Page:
Religious Studies Blog

Posted on February 1st, 2023 by wheelerr | Tags:
The day after my talk in Cedar Rapids, I visited the home of 94-year-old Aziza Igram whose family is central to the book.

The day after my talk in Cedar Rapids, I visited the home of 94-year-old Aziza Igram whose family is central to the book.

While I was still writing Muslims of the Heartland: How Syrian Immigrants Made a Home in the American Midwest (NYU Press, 2022), I became determined to take the book back to the places where its stories unfolded from the 1890s to the 1940s. At first, I thought that perhaps I should do one big road trip and invite people to come along as I visited all the major sites of my book. When it became clear to me that this would be too hard, I decided to contact just a few places to ask if they would be willing to host me. Cedar Rapids, Michigan City, and Dearborn said yes, and I was on my way. But then as more people heard about the book, I started to receive more invitations–a total of 22 so far. The single best part of the tour for me has been connecting with the descendants of the historical figures about whom I write and with the Midwesterners who identify with their stories, whether Arab or not.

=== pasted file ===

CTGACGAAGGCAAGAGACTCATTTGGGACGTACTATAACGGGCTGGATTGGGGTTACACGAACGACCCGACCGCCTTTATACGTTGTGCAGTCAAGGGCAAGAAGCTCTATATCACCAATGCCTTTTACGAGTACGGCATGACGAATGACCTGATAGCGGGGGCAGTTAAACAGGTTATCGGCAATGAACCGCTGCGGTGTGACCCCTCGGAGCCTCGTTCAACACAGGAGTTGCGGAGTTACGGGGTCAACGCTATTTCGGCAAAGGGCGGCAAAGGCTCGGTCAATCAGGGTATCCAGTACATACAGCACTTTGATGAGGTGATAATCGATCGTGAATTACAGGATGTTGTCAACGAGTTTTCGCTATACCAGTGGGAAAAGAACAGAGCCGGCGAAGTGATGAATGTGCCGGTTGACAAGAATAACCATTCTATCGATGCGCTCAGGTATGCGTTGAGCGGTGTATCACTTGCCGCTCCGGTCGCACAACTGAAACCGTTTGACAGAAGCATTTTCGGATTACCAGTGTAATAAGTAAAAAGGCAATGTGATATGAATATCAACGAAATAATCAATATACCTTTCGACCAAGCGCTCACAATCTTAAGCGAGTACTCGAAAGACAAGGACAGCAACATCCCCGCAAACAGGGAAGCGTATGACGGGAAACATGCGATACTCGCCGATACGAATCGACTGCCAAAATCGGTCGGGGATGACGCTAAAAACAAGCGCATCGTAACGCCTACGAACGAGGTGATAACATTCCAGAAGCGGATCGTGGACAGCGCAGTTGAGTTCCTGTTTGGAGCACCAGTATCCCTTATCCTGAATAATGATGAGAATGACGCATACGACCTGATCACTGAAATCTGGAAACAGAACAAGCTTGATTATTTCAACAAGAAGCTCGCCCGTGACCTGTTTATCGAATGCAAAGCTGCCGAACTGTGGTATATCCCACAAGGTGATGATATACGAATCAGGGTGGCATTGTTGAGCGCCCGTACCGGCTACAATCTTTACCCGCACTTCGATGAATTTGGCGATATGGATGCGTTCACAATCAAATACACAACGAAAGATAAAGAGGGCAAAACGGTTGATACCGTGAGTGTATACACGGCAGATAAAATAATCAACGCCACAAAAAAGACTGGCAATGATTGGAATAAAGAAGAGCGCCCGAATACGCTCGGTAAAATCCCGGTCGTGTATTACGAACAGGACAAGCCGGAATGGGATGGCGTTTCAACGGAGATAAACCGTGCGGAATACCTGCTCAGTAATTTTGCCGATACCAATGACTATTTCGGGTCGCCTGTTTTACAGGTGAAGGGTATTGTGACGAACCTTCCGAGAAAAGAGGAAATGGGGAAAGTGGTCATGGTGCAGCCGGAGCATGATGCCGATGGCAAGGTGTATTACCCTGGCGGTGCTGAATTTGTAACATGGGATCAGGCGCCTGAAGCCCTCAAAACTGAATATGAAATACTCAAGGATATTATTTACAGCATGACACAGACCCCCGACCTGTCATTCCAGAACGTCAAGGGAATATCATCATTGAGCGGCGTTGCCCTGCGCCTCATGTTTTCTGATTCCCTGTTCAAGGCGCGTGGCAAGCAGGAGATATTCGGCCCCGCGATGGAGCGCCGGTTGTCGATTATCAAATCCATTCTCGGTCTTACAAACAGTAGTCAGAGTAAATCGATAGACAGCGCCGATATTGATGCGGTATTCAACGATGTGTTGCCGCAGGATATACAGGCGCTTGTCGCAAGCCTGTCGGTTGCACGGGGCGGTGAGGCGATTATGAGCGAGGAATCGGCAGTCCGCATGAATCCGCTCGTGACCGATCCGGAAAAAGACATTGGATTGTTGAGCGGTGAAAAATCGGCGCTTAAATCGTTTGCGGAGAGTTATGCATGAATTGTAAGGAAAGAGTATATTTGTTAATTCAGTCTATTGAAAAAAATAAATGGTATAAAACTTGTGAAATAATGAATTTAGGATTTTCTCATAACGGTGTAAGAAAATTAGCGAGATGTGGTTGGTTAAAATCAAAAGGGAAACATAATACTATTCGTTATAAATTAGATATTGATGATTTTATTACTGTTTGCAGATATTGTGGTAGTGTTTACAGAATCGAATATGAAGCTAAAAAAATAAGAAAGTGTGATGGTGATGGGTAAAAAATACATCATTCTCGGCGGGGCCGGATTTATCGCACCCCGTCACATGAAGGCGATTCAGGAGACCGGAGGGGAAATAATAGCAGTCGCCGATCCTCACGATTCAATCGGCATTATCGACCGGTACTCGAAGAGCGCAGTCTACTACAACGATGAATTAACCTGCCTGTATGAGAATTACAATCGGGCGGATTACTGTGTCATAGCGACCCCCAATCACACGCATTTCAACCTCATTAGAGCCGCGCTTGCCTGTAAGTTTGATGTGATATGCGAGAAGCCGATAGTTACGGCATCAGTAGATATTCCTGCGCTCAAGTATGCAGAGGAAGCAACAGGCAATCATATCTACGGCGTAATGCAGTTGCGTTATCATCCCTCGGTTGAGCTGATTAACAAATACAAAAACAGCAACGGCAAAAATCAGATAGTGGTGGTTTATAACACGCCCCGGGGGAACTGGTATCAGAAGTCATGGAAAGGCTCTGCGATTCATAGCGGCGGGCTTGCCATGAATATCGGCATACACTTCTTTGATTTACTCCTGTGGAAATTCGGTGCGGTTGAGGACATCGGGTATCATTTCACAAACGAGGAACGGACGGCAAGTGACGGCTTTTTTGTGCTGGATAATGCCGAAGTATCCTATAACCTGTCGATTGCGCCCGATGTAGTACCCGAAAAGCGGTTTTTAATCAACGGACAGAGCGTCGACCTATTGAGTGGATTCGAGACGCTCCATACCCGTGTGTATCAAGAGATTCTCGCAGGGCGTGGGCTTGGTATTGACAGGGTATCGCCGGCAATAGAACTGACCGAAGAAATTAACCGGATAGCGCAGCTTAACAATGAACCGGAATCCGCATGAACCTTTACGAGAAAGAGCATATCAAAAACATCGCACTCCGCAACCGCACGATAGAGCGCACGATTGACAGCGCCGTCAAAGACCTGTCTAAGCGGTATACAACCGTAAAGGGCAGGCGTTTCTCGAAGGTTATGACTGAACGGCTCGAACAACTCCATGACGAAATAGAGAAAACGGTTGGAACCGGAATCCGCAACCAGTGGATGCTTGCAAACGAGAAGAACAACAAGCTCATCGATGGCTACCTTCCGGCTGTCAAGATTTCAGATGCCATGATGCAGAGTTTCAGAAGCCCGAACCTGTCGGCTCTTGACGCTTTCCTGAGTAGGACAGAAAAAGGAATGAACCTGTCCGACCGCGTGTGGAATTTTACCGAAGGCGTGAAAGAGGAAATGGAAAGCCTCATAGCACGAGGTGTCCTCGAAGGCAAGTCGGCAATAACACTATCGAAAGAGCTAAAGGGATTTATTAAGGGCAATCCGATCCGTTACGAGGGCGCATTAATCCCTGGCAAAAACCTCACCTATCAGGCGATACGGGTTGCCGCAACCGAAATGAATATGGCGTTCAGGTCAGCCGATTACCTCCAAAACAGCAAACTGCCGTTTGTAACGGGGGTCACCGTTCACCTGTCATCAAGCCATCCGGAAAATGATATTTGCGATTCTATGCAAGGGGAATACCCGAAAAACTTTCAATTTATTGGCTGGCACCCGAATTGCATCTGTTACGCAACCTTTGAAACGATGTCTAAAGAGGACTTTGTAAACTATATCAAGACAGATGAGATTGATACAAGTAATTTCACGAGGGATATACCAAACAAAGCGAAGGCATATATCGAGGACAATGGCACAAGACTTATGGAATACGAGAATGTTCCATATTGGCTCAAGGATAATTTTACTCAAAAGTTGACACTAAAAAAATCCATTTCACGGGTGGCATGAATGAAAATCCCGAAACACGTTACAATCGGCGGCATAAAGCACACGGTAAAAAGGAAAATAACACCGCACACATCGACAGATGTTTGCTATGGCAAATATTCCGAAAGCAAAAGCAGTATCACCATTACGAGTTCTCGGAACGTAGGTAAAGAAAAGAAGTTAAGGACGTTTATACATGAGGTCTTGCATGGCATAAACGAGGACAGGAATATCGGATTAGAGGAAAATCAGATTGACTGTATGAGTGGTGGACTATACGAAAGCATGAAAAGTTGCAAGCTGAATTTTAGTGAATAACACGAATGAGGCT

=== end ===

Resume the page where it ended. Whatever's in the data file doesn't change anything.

In addition to hitting the road, I really enjoyed spending time talking with other professors about the book on a variety of podcasts this year. I felt grateful and humbled that these colleagues took the time to read my work and then to formulate thoughtful questions for me.

Several talks took place in colleges and universities. At Macalaster College, I got to spend a couple days with students as the Arnold H. Lowe Visiting Lecturer.

I enjoyed the feeling of connection that these lengthy conversations cultivated. The year began with Prof. Camden Burd on the Heartland History Podcast, giving us both a chance to think about the implications of Arab American Muslim history for the study of the Midwestern past more generally. Prof. Tazeen Ali, a specialist in Muslim American studies, and I then pondered the history of Arab American Muslims for the story of Islam in America more generally in a podcast featured by Maydan.

Dr. Joseph Stuart, another scholar of American religious history, including African American Islam, and I discussed the book in terms of its meaning for the study of religion and race in the United States on a New Books Network podcast. Finally, I recorded an interview with Riada Asimovic Akyol on the Wider Angle program produced by New Lines Magazine. That interview is available as a podcast and as a YouTube video.

Prof. Edward Curtis